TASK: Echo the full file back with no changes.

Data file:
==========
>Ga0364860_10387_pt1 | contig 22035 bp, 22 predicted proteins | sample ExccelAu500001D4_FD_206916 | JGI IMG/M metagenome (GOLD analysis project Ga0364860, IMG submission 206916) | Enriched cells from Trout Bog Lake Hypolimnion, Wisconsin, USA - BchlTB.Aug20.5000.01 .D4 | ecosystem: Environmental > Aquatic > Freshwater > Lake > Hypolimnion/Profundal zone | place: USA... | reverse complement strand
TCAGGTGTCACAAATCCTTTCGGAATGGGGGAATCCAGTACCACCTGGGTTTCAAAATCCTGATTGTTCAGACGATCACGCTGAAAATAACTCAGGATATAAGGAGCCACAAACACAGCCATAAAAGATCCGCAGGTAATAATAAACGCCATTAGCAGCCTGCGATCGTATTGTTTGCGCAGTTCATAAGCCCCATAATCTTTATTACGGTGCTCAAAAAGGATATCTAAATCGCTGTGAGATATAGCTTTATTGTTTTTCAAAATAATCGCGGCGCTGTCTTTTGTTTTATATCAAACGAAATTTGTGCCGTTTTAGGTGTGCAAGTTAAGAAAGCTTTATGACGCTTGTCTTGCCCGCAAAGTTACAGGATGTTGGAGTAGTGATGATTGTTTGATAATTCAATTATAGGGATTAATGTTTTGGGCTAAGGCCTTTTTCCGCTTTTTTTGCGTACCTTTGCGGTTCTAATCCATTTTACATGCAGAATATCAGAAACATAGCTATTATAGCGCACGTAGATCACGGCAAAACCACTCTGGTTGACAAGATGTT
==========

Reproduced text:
>Ga0364860_10387_pt1 | contig 22035 bp, 22 predicted proteins | sample ExccelAu500001D4_FD_206916 | JGI IMG/M metagenome (GOLD analysis project Ga0364860, IMG submission 206916) | Enriched cells from Trout Bog Lake Hypolimnion, Wisconsin, USA - BchlTB.Aug20.5000.01 .D4 | ecosystem: Environmental > Aquatic > Freshwater > Lake > Hypolimnion/Profundal zone | place: USA... | reverse complement strand
TCAGGTGTCACAAATCCTTTCGGAATGGGGGAATCCAGTACCACCTGGGTTTCAAAATCCTGATTGTTCAGACGATCACGCTGAAAATAACTCAGGATATAAGGAGCCACAAACACAGCCATAAAAGATCCGCAGGTAATAATAAACGCCATTAGCAGCCTGCGATCGTATTGTTTGCGCAGTTCATAAGCCCCATAATCTTTATTACGGTGCTCAAAAAGGATATCTAAATCGCTGTGAGATATAGCTTTATTGTTTTTCAAAATAATCGCGGCGCTGTCTTTTGTTTTATATCAAACGAAATTTGTGCCGTTTTAGGTGTGCAAGTTAAGAAAGCTTTATGACGCTTGTCTTGCCCGCAAAGTTACAGGATGTTGGAGTAGTGATGATTGTTTGATAATTCAATTATAGGGATTAATGTTTTGGGCTAAGGCCTTTTTCCGCTTTTTTTGCGTACCTTTGCGGTTCTAATCCATTTTACATGCAGAATATCAGAAACATAGCTATTATAGCGCACGTAGATCACGGCAAAACCACTCTGGTTGACAAGATGTT